When you think about observability? Do you just think of it as an insurance? Or do you think it can also drive growth for the business?

Working with many customers and users trying to get better at Observability, there are two mindsets I see:

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  1. People who see Observability as an insurance

    e.g. Trying to find the root cause when something goes wrong

  2. People who see observability as a growth driver

    e.g Trying to solve a business issue which improves usage, monetization.

Let’s explore

Observability as a Insurance

Memory usage
Typical metrics chart with memory usage in a VM

A typical scenario here is, you find that your APIs are suddenly getting slower. Your API latency alerts are firing. If you didn’t have observability systems in place, you would be blind. You would be in a fix to find out where the problem is, as you would have multiple micro-services in place and it would be difficult to segregate out cause from effect.

But since you have observability tools in place, you are in a much better place. You can find out which machines has potentially exceeded CPU limit or there is DB call which is getting blocked and hence taking a lot of time. Or it could even be a third party API which is responding slowly and hence is making your own APIs get a lot slower.

Don’t get me wrong. These are important use cases. And when your hair is on fire (as is mostly the case for production issues), having all this information on your fingertips is a life saver.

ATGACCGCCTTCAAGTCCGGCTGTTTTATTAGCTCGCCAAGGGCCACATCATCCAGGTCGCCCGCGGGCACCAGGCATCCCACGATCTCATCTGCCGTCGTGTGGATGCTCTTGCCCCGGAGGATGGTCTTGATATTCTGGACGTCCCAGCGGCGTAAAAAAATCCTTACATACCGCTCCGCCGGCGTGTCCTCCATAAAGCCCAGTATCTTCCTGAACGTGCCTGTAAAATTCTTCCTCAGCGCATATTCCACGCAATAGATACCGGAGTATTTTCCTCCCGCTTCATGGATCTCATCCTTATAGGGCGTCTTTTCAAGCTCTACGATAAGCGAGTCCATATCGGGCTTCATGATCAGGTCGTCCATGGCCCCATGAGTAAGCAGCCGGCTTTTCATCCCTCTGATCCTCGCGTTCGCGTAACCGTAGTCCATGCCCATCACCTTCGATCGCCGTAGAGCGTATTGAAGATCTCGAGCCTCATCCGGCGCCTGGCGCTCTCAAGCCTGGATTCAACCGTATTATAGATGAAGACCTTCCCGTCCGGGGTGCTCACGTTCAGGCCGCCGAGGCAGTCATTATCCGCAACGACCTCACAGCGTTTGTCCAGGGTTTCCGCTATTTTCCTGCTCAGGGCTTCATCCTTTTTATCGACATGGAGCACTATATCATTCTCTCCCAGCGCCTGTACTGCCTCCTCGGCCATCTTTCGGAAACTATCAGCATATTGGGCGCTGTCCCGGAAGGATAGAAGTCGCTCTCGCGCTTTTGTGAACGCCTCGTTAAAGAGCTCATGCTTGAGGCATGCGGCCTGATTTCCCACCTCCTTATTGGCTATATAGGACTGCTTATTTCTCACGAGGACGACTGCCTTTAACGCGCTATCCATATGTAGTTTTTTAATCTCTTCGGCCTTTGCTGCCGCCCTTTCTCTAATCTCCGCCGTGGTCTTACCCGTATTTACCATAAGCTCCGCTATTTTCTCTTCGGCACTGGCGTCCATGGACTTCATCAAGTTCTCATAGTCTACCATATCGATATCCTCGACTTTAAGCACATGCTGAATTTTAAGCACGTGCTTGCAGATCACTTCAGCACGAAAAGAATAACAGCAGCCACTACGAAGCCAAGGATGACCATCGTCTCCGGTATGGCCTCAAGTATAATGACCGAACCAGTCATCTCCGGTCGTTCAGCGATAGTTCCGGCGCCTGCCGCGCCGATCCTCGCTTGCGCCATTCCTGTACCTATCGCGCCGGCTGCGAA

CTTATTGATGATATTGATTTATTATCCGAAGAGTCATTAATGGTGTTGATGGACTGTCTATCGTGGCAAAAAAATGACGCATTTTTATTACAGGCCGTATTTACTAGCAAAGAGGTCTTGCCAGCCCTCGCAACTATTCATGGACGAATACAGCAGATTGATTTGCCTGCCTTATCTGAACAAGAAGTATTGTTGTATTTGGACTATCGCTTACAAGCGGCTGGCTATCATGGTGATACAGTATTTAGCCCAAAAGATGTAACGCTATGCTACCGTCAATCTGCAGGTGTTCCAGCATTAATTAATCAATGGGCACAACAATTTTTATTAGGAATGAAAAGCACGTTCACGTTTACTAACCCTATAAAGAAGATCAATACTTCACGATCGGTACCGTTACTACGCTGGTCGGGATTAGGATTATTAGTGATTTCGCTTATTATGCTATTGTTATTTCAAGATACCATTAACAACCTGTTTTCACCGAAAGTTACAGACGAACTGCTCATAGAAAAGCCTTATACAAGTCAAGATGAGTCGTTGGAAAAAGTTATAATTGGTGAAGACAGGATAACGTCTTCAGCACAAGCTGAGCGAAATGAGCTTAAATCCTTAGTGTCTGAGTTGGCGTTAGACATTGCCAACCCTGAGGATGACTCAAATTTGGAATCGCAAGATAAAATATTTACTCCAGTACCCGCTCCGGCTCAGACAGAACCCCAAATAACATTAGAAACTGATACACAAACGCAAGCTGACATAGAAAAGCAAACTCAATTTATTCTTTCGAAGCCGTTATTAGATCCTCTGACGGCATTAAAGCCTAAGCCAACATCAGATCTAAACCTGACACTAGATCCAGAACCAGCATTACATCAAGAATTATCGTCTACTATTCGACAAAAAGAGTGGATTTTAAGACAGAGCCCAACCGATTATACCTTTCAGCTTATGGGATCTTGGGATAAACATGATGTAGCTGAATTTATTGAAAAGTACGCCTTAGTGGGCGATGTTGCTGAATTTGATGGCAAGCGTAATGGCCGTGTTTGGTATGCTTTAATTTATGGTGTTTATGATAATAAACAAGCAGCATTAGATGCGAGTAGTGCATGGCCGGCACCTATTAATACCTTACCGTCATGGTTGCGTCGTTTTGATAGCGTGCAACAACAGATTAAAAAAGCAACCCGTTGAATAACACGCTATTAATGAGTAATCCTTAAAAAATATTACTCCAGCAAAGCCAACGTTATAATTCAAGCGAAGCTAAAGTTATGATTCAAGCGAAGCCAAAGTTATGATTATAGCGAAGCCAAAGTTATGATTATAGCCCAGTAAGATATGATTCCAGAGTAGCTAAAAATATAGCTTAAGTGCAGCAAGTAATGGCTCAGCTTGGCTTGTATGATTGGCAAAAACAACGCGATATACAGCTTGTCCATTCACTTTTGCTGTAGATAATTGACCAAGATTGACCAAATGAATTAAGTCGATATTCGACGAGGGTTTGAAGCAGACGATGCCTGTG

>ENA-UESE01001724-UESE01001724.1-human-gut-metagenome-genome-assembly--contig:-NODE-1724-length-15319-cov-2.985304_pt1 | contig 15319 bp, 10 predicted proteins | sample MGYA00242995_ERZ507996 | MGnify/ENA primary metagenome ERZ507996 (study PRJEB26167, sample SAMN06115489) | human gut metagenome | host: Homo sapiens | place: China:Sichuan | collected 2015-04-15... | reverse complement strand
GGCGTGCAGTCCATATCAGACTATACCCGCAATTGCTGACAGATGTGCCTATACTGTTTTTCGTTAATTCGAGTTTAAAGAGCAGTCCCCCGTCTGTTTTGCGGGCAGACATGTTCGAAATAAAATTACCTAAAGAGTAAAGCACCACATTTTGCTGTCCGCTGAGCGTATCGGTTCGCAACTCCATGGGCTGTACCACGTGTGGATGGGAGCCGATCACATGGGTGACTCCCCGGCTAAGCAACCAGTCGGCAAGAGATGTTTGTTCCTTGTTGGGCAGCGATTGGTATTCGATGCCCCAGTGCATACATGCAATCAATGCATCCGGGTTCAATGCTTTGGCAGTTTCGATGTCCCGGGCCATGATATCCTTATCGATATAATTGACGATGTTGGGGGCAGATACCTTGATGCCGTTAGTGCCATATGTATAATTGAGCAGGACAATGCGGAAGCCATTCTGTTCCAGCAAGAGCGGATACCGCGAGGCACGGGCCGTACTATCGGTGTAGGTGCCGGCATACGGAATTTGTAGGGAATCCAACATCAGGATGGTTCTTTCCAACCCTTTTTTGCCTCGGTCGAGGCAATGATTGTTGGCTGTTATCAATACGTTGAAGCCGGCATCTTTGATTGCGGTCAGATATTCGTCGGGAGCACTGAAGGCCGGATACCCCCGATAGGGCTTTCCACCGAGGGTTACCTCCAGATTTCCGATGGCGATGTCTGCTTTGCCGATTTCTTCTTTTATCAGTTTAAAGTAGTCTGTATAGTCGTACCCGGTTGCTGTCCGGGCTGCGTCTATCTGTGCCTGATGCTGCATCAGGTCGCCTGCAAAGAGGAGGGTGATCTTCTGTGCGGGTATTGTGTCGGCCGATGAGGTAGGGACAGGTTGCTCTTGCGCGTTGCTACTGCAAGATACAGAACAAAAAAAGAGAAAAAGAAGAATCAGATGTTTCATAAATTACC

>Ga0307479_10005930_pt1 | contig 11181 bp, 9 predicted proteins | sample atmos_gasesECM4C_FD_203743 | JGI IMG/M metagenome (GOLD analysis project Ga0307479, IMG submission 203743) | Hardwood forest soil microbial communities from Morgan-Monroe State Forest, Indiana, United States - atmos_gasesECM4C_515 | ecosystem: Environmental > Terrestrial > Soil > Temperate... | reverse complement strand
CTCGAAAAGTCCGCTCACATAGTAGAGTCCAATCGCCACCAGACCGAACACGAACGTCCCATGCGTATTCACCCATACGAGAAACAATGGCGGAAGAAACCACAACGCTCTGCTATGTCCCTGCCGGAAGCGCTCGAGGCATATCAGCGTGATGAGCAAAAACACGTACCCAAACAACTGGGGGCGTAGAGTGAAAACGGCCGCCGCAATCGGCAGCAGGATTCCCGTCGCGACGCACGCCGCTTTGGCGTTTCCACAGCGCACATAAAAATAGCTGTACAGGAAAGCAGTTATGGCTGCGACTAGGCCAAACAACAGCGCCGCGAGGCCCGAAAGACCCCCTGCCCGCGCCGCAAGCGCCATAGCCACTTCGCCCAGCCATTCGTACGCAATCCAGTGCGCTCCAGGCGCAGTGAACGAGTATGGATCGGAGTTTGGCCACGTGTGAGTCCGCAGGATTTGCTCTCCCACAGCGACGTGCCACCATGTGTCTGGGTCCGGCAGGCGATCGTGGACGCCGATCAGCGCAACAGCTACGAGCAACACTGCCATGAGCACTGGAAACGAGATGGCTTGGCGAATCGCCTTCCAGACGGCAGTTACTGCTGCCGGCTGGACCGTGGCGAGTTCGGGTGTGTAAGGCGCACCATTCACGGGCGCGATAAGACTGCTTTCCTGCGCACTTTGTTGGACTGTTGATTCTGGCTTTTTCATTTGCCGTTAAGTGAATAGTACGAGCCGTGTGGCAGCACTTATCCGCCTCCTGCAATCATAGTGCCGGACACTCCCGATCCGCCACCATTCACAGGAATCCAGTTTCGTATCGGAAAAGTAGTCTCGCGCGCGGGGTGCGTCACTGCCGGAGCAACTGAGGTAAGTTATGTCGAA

But this is still a very limited view of what observability can do for your business.

Observability as a Growth Driver

Here’s a typical senario

Suppose you are a ride sharing app. You have a complicated logic for deciding how rides are allocated to drivers. The logic involves calls to multiple services.

Your business lead comes to you and wants to understand - why a set of drivers have not been allocated any rides in the recent past? You don’t have a good answer, as the assignment is decided by a complex set of logic.

If your services are powered by distributed tracing, you can understand how actual API calls are taking place and figure out what paths a request for a driver allocation is taking and why? This will help you answer the question from your business counterpart.

You can also use observability to try to identify tech debt.

For example, you can monitor p95 latencies of set of APIs and prioritise improving those APIs which have the worst latency and is called the most number of time. This is a good framework to prioritise how you can improve customer experience.

Key Operations List
Key Operations based on Latency and number of calls

Having an observability tool also helps you understand which part of your request calls is taking most time and hence a very good indicator of where to focus your energies first.

Trace Detail graph
Trace detail graph which shows which part of the request is taking most time

In this trace graph, the SQL statement seems to be the cause of the most time taken

The second set is much smaller today, but lot more powerful. Users and customers in this category come up with so many interesting use cases.

So, next time your business leader asks you - why are we paying so much for this tool? What is the business value for it? ( I know, those are always the tough ones)

Don’t hide behind your desks. May be make a list of use cases like above and send an email. Their eyes may well light up 🙂

I think this is where the future of Observability tools lie: driving business growth.

Further Reading

Complete Guide on OpenTelemetry Collector

An OpenTelemetry-native APM